However, a City of Victoria privacy analyst told CFAX 1070 during the subsequent investigation that “the email that Susan Simmons sent to Councillor Isitt on December 4, 2016 contains her personal information as well as two other individuals.” Isitt had not sought the consent of Simmons or any of those involved immediately before publishing the correspondence to Twitter. CFAX 1070 is protecting the identities of the other individuals as well as the substance of their personal information Isitt published in the email.
Isitt quickly deleted the tweet, claiming the publication of the correspondence was “inadvertent” and apologized privately to Simmons for the non-consensual disclosure. The City of Victoria determined in the subsequent investigation “From the information obtained, the post was publicly available for less than an hour.” City of Victoria head of engagement Bill Eisenhauer confirmed to CFAX 1070 at the time that a privacy breach had occurred during the exchange and that “actions to prevent future breaches have been conveyed to Councillor Isitt to implement.”
FUTURE BREACHES NOT PREVENTED: CITY OF VICTORIA 2022 BUDGET VIRTUAL TOWN HALL
“On November 17, 2021, the city received complaints from three individuals regarding the use of their personal email addresses without their permission. As a public body under the Freedom of Information and Protection of Privacy Act, the city opened a privacy breach investigation file to determine whether the complaints were a breach of FOIPPA’s collection, use and disclosure privacy provisions,” Eisenhauer says.
While the city did not confirm specific details of the November investigation other than the finding that a privacy breach had occurred, correspondence obtained by CFAX 1070 indicates the complaint involved Isitt’s use of email to encourage participation in the City of Victoria’s 2022 online budget consultations.
Results of the City’s 2022 budget survey were contained in a report received by council December 9, 2021. During that meeting of Committee of the Whole, Isitt asked, “When organized stakeholder groups mobilize in relation to these engagement exercises, should there be a correction factor? Is it just something council takes into consideration?”
Isitt then suggested the existence of a “public safety lobby that’s underway, it involves Victoria city police union, a number of members of the media, and clearly that’s had an impact in this survey.”
“I wasn’t aware of any other organized interest groups mobilizing to encourage participation in the survey so that’s why that’s the only one I’ve referenced,” Isitt added, not mentioning his own use of improperly obtained email addresses to encourage participation in the survey which would later be found to have caused a privacy breach.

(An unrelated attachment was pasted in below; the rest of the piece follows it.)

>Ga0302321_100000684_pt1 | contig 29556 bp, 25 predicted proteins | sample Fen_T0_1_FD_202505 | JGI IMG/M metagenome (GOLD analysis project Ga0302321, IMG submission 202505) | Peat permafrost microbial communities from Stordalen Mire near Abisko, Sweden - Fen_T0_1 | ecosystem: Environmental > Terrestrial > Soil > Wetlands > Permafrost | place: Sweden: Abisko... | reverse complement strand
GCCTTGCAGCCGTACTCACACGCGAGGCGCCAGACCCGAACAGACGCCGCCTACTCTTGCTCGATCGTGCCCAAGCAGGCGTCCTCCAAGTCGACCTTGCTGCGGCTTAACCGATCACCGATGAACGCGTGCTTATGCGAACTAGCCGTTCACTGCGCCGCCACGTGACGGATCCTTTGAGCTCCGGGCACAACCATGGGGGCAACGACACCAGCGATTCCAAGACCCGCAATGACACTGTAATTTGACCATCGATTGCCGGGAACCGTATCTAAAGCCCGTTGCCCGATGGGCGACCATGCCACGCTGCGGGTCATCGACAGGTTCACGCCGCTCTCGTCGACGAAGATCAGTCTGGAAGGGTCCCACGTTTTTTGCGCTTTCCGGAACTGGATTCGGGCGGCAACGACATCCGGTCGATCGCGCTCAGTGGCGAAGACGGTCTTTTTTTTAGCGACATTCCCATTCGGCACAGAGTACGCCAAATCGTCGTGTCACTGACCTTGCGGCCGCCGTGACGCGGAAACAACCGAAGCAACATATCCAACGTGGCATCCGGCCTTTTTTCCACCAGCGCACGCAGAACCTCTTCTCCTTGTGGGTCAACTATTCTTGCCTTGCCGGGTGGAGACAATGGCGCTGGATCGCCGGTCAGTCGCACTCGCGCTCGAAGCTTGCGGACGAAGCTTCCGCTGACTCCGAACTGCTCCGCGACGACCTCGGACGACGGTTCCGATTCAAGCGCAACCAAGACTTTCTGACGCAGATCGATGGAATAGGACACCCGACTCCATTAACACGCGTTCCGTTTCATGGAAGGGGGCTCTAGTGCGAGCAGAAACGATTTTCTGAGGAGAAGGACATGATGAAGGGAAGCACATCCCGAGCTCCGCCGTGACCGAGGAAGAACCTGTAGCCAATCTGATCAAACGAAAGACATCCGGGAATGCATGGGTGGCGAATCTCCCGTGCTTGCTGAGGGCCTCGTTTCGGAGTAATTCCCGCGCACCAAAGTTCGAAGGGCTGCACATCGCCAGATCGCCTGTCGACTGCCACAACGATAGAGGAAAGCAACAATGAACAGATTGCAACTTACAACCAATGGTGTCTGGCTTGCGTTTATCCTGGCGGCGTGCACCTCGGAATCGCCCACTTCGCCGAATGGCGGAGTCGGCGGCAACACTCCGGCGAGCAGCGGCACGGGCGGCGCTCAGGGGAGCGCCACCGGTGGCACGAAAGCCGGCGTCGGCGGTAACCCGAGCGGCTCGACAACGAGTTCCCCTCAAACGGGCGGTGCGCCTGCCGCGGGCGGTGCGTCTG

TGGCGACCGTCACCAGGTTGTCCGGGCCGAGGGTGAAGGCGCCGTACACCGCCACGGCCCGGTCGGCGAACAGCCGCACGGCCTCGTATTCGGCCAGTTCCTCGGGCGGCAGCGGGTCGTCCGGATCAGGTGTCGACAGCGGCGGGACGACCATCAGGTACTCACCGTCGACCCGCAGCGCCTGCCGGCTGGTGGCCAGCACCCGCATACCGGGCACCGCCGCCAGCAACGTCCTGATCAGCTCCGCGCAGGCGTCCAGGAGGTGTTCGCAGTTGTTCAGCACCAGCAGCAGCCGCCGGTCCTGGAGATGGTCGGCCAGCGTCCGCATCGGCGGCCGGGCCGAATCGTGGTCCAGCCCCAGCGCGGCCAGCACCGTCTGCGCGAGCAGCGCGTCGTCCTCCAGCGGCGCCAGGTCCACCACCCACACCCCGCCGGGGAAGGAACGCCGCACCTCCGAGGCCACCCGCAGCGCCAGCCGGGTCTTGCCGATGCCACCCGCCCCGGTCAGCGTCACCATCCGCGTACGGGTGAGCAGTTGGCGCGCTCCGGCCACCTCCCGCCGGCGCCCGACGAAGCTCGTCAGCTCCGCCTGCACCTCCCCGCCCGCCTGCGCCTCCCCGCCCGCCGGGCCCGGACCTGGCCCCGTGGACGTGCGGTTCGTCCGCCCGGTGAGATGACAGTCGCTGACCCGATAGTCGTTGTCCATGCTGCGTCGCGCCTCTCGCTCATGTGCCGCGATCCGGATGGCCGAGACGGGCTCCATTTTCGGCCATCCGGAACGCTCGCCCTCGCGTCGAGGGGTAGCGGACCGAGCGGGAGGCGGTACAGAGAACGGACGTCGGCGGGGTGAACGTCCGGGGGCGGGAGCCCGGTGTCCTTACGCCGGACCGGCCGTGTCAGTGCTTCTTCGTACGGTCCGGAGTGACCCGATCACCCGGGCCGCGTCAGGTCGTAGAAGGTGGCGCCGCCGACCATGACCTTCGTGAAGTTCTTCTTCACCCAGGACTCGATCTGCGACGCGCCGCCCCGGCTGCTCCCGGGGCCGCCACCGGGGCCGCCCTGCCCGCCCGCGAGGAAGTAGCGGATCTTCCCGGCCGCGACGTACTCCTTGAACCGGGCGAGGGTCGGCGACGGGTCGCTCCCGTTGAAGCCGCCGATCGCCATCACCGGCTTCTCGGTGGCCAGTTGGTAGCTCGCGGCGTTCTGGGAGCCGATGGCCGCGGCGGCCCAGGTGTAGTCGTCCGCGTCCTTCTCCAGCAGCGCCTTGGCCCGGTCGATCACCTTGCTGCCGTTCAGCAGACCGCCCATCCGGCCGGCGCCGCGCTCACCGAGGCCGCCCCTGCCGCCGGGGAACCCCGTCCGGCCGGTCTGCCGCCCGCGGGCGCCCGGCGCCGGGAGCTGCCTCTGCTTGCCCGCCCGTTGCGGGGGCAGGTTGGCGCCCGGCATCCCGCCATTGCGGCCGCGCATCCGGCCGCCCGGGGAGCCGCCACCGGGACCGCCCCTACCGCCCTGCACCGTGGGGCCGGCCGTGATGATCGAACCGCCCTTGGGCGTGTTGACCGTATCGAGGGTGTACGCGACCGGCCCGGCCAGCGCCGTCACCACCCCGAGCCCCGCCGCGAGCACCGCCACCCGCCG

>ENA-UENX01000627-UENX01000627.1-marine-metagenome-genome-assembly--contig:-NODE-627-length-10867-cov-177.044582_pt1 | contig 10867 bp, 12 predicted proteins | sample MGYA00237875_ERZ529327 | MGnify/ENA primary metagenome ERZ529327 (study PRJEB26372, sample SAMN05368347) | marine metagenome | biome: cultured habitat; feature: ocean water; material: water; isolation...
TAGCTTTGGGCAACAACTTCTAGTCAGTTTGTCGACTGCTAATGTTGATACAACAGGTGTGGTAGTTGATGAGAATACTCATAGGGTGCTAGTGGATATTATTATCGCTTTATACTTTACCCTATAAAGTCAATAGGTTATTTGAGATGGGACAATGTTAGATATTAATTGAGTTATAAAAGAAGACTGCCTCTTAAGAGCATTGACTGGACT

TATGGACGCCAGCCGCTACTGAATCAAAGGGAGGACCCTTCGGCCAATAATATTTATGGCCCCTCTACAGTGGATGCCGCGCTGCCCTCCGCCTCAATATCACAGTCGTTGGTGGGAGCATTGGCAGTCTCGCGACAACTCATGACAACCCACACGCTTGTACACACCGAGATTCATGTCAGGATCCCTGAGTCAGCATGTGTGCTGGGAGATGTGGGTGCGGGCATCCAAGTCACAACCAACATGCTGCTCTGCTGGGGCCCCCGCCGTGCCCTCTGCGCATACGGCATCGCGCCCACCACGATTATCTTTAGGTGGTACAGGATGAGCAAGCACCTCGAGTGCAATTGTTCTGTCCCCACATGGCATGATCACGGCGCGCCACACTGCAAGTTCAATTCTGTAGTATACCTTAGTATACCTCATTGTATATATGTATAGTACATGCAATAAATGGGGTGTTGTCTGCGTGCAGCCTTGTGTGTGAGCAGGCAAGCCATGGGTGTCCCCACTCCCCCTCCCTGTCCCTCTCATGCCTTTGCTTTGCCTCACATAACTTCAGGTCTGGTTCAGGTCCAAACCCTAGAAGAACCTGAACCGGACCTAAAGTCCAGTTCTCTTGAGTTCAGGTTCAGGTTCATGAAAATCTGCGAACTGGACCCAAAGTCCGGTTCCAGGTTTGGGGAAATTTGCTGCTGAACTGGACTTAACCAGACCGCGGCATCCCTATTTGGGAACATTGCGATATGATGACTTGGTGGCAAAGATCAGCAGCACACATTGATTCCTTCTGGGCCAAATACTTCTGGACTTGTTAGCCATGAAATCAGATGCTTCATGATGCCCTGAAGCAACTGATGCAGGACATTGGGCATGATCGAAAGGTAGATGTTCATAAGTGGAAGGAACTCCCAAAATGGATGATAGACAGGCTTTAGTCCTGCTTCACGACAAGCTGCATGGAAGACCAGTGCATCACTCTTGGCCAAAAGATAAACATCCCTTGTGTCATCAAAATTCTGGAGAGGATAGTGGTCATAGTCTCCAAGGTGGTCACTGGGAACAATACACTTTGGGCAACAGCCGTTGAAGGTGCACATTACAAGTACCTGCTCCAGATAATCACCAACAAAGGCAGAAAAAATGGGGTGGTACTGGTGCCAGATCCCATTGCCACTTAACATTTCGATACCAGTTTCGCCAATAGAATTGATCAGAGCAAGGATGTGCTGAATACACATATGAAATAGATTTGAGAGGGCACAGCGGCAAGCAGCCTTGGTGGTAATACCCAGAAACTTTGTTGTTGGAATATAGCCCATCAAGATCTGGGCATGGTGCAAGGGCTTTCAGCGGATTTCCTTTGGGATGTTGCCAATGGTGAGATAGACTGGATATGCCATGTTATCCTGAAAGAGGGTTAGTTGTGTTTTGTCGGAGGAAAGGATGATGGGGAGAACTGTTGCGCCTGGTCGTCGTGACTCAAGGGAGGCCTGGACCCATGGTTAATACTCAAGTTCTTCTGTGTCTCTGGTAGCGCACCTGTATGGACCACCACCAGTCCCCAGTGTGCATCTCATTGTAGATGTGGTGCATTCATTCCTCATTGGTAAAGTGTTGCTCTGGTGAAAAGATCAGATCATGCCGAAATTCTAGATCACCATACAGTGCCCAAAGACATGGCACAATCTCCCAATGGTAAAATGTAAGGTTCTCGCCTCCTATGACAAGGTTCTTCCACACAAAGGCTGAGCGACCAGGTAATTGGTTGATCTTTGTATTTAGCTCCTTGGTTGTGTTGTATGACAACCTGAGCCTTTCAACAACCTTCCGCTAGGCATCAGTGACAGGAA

Answering Isitt’s question at that time, staff advised council that there was evidence of one or more groups mobilizing. Council heard “secondly, you’ll see in the written correspondence as well, there were about 23 or so percent of the correspondence seemed to be generated from a kind of a form letter.” Staff added there seemed to be “… about six different points of view they were pushing. Another one was particularly around VicPD and reducing the funding to VicPD.”
The city later determined Isitt’s collection of some personal email addresses was not authorized by FOIPPA (Freedom of Information and Privacy Protection Act) and, as a result, the use and disclosure were also not authorized. This resulted in a privacy breach being found to have occurred.
FUTURE BREACHES NOT PREVENTED: A DECADE OF SERVICE
While the City of Victoria was already in the process of completing the report into the November 17, 2021 privacy breach, one of the images contained in an email sent by Isitt on or around December 14, 2021 in which one or more of the email addresses used were found to have been collected, retained, and/or used improperly investigation involving Isitt’s improper collection and use of constituent email addresses, additional complaints were received regarding yet another electronic mailing that took place December 14, 2021.
This time, the additional complaints involved email addresses used to distribute a “photo essay” entitled “A decade of service – and options for the future.”
The email, which contained more than a dozen captioned pictures, advised recipients that “during my decade of service as a city councillor and regional director, I have aimed to contribute in a modest way toward actions for a more inclusive and sustainable city and region.”
The email included an invitation for recipients to contact Isitt via his personal website email address. “In the New Year, I will be sharing a questionnaire to learn more about your priorities.”